1. Introduction to community management

start hereImage by massdistraction via Flickr

Brilliant and thrilling though it is, managing an online community is a strange and unusual job. Community managers will find they often fluff their words when describing what they do. That’s because they do so much.

Sometimes, as a community manager, you will feel like a primary school teacher, despairing at squabbles and laying down the rules. Sometimes you will feel like a grief counsellor, as members lay bare their deepest feelings, and you give them a safe place in which to do it.

Sometimes you will want to join in, but know you need to hold back to retain good, safe boundaries. Community members will enlighten you, amuse you and sometimes drive you a little bit crazy. (Which is why it’s great to be able to meet up with other community managers and ‘talk shop’).

And you will be trying to increase the number of members that you have, and encouraging the right kind of members to get involved and become active.

Maybe they’re the right kind of members because they fit a certain demographic, or have an interest in a set niche.

Sometimes they’re the right kind of members because they want to engage and they get the rules.

Sometimes they’re the right kind of members, because they will use a breadth of features and encourage others to do the same.

In a handful of cases, you will get members that tick all these boxes and more. They’re your community champions, they will spread the word about your community and bring in others like themselves – more about them and their fellow members in upcoming blogs.

Community Champions will back you up and support your work and they will make the community their community.

Who can run a community?

When online community forums first arose – perhaps as the natural follow-up to an email list, or face-to-face meetings or even a paper newsletter – naturally a lot of people ‘fell’ into running them.

The early community managers tended to be the practical organised ones that had always ensured the newsletter went out on time, or the good Samaritans that always listened to griping, or waded in when emails got personal.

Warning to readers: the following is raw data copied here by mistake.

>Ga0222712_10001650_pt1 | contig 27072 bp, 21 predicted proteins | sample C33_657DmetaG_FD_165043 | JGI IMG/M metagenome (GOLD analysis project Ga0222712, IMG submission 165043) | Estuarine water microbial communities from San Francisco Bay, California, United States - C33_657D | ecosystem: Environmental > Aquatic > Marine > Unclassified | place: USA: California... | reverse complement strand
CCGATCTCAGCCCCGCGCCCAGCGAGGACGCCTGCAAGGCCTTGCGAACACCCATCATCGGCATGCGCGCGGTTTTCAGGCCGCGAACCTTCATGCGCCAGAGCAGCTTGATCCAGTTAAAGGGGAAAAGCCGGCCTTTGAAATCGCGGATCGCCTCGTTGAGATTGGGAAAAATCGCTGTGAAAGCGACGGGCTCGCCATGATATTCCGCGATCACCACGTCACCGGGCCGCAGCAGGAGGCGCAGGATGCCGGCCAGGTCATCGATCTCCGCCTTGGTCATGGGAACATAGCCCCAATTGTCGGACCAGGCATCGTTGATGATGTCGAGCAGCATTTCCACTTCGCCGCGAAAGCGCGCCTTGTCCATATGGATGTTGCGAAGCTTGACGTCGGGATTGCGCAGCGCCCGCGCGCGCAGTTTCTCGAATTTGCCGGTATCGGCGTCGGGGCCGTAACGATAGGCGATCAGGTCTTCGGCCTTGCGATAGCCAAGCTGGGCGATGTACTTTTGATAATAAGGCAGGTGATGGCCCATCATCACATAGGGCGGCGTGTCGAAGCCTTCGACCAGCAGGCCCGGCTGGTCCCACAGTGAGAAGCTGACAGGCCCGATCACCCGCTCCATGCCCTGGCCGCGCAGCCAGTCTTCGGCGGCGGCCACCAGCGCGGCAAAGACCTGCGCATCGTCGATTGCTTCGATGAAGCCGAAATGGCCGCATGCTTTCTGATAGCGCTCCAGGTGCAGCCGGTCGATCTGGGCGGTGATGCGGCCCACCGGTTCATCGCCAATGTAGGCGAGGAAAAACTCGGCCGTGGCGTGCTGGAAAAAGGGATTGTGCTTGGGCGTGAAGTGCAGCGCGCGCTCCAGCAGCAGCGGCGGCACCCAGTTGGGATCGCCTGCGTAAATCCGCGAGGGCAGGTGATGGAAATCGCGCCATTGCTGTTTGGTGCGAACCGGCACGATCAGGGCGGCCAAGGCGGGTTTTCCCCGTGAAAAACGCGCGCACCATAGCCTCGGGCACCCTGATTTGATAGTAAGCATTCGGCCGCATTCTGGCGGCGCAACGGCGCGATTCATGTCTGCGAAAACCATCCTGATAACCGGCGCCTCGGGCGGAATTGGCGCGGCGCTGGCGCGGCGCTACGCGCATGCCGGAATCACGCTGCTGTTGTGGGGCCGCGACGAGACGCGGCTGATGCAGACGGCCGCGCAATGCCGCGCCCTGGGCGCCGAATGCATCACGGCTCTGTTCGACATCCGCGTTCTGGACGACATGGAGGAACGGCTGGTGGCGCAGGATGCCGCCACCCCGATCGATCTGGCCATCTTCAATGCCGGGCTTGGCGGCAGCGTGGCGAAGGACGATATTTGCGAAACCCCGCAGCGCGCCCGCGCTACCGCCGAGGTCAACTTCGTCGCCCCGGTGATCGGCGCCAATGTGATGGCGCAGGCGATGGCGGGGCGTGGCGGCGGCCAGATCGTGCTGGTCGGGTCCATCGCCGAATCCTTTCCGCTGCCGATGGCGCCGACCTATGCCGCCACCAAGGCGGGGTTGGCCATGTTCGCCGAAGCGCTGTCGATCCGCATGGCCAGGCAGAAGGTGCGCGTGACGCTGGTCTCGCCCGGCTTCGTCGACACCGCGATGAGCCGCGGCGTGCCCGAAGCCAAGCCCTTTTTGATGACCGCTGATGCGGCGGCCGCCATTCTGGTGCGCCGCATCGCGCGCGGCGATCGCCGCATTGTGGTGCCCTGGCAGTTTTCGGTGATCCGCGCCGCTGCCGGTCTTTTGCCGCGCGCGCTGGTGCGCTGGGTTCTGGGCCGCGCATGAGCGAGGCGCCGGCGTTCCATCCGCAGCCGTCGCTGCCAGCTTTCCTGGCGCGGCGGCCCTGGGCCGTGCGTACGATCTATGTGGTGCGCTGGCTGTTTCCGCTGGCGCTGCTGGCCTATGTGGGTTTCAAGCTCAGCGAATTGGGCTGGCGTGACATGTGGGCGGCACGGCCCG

We’re several ‘generations’ in now, with some of the newest community managers barely old enough to remember a world without mass access to the internet. But the core skills are essentially unchanged, see: The ten commandments of managing online communities.

Humans have always created communities that congregated around a place (such as a school or local pub), around a shared interest (a Bay City Rollers fan club or a football team) or a shared need (new mums, wanting to support each other over coffee and cake or sufferers of the same medical condition).

These communities have either been self-motivated and self-governed (informal but frequent meetings), gently organised and formalised (an unofficial fan club) or rigidly controlled (i.e. school).

The same skill-sets needed to shape, manage and keep-safe these communities (and by keep safe, we mean safe from spats and trouble-makers, just as much as safe from any more serious offences) are displayed by community managers online.

Chris Brogan put together a hard-to-beat list of the essential skills of a community manager.

Lingo and buzzwords

If you’re new to social media and community management, some of the language may seem a bit obscure.

Your community members, especially those who engage in social media a lot, will probably use text speak and standard community abbreviations without blinking. You’ll quickly get the hang of these, but here is just a tiny sample:

  • DH – Dear Husband
  • DW – Dear Wife
  • DP – Dear Partner
  • DS – Dear Son
  • DD – Dear Daughter
  • BBL – Be Back Later
  • ROFL – Rolling on the floor laughing

The full list runs to the hundreds, probably thousands, but as with Twitter hashtags and text-speak, it is usually fairly easy to pick apart the meaning.

You’ll find that your community develops its own quirks of language too, for example a pregnancy community will use abbreviations like TTC (trying to conceive) while a niche scientific community will use even more nuanced abbreviations – but as a good community manager, you’ll be soaking up the syntax daily and speaking it like a native.

Next week we’ll be looking in depth at user type and behaviour.

Read all our posts on Promoting Community Management